I read the marble plaque on Sheikh Rida’s grave.

“What is it you want help with?” I asked Eid Bakheit.

“Write something in the newspaper calling on the government to rebuild the enclosure and clean up these horrors. Doesn’t the Imam deserve that we take care of his resting place? Is it right that we’re pissing on his corpse in dark days like these? The wall’s fallen down many times and I’ve repaired it at my own expense but I never see any of the tomb’s owners and it looks like they’ve given it up in favour of a new one somewhere else.”

I promised him I would and a few years back did indeed write an article for the Radio and Television magazine, in which I explained the problem and called on the state to intervene. But whose state? The one to whom you call is lifeless, as they say.

The years passed until one night I was taken aback to find Eid Bakheit storming into the coffee shop, saying, “Help me!”

I hoped all was well.

“The tomb’s owners are putting it up for sale. One of their relatives, a guy who’s got rich under Sadat’s economic policies, wants to build a tower block on top of it with a shirt and sock factory on the ground floor.”

The very next day I wrote a new piece calling for the tombs of Mohammed Abdo and Sheikh Rida to be saved but, as per usual, the ones to whom I called were lifeless: the age of responsible governments and a free people was over. And yet, that beautiful young Egyptian managed, by dint of his own efforts—sometimes employing direct threats, sometimes bringing cases to court—to frighten the potential buyer a little, giving him to understand that though the government might shilly-shally in the short term, it would never, when push came to shove, permit the destruction of the burial place of Imam Mohamed Abdo and Sheikh Rida.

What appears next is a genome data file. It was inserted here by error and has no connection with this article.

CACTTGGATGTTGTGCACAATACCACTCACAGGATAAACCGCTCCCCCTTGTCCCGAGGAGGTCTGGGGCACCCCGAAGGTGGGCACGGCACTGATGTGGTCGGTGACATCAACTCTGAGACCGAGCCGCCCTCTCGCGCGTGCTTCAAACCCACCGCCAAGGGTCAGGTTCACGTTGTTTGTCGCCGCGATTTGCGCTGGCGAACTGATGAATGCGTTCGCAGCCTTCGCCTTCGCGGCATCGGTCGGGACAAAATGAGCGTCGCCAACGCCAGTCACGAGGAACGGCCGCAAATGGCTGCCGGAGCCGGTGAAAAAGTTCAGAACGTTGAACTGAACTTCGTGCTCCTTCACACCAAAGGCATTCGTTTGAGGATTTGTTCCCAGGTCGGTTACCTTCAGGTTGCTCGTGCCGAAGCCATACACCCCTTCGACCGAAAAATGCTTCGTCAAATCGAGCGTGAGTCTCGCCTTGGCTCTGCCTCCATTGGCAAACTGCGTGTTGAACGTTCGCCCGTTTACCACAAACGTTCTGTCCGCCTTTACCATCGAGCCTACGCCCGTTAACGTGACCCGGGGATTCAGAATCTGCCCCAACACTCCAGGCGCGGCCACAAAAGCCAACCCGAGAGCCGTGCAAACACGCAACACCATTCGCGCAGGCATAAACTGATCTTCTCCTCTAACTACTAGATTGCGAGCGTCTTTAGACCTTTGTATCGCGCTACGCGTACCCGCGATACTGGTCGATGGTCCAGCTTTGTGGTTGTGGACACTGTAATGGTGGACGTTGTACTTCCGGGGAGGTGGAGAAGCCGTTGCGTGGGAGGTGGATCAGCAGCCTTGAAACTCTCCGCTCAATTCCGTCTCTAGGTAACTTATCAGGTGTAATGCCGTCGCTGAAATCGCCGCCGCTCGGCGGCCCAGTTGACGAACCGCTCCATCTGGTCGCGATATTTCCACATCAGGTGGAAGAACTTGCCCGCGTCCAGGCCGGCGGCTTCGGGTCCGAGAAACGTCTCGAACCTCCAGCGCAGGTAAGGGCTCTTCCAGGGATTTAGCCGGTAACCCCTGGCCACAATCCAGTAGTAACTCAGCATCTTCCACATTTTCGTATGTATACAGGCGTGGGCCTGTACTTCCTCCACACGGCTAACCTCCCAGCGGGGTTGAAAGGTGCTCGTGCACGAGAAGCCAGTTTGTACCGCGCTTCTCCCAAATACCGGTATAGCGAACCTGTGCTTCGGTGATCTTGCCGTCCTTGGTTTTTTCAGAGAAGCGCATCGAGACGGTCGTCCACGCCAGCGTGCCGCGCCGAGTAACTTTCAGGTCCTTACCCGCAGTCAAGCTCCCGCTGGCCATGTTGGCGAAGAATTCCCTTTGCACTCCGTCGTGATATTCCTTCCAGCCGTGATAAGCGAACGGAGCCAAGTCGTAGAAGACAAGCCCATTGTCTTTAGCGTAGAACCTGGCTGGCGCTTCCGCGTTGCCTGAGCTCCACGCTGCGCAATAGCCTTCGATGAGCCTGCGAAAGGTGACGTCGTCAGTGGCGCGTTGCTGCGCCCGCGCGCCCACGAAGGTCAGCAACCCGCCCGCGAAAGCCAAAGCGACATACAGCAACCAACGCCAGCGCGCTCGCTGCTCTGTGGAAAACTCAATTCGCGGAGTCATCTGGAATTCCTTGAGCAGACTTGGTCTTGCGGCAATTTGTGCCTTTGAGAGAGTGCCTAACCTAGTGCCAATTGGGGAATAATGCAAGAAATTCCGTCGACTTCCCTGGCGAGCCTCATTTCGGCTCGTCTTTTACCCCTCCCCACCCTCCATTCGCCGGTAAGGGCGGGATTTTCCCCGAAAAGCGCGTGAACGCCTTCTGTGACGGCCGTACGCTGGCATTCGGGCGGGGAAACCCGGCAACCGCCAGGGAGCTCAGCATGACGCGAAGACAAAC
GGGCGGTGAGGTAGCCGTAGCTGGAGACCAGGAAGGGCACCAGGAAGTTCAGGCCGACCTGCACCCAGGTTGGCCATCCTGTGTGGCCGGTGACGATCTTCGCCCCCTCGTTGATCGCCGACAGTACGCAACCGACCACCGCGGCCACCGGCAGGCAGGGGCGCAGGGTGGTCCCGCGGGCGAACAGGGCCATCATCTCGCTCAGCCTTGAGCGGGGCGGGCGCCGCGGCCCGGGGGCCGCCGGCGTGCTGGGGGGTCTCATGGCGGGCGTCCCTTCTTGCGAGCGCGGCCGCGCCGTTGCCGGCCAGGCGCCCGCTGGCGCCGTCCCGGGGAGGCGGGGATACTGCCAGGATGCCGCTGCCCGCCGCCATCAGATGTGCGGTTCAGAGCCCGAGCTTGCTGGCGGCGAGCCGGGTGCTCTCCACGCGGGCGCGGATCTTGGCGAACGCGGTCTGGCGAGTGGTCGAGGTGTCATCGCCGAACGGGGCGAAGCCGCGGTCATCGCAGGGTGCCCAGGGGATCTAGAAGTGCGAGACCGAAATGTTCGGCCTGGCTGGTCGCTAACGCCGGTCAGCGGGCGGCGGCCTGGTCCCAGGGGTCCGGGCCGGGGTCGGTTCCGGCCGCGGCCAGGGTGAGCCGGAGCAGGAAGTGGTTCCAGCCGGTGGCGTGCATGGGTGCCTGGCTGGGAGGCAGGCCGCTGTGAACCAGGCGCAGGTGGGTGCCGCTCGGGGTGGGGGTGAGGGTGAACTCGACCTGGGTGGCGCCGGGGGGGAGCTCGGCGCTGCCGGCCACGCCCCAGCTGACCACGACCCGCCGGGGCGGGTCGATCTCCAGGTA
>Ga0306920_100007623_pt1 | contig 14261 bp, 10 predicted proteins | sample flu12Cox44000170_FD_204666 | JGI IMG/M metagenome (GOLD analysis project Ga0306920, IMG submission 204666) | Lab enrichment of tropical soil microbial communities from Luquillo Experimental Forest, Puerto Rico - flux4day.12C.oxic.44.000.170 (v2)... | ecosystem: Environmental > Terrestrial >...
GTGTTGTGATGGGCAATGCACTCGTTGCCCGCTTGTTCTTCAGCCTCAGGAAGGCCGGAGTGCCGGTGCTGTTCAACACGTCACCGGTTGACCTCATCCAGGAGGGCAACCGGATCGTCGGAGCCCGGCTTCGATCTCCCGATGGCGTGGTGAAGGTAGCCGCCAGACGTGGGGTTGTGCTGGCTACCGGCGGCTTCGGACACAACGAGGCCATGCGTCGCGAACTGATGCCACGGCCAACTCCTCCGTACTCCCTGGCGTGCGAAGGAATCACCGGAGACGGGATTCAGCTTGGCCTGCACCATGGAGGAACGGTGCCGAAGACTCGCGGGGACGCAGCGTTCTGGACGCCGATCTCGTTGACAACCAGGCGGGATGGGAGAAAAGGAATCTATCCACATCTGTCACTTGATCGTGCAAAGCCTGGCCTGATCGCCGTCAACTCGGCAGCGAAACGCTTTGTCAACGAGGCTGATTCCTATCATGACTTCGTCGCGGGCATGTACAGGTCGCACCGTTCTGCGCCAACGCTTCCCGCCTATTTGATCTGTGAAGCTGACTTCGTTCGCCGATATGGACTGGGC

The important thing is that the building project faded away but God alone knows what painful future fate has in store for the bodies of that great teacher and his faithful pupil.

***

Yet the one who weaves our Fate is a genial soul, often witty even when his jokes are hardest to take.

I was sitting as usual in my favourite coffee shop when my dear friend Abdo Gabeer came by accompanied by an extremely refined and sweet-tempered woman possessed of considerable beauty, whom he introduced as his wife. He said that he had been showing her some of Cairo’s historical monuments in out-of-the-way neighbourhoods like my own. She was an artist, he said, and Egyptian, but her family lived in America and Lebanon.

We sat and swapped talk about art and politics and worldly affairs. When I found out his wife’s name was Fouzia Rida I immediately shouted,

“Are you related in any way to Sheikh Muhammed Rashid Rida?”

She flushed and her face glowed with pleasure.

“He’s my grandfather!” she said with pride.

I found myself choking back a bitter grief and despite myself, managed to say:

“So do you know where your grandfather’s grave is?”
She sat bolt upright, entranced, and instantly burst into tears: “I’m very sorry to say I don’t.”

“Would you like to see it?”

We rose and went to the courtyard. I called out Eid Bakheit and introduced him to Fouzia. He was overjoyed to meet her and took her to see her grandfather’s tomb. The shock almost killed her but showing great generosity she gave to Eid Barakat everything she could spare to ensure he took care of her beloved relative’s grave, and took to visiting him from time to time. All her generosity managed to accomplish was to brick up that awful window.

It seems she found her family had little interest in the grave’s fate.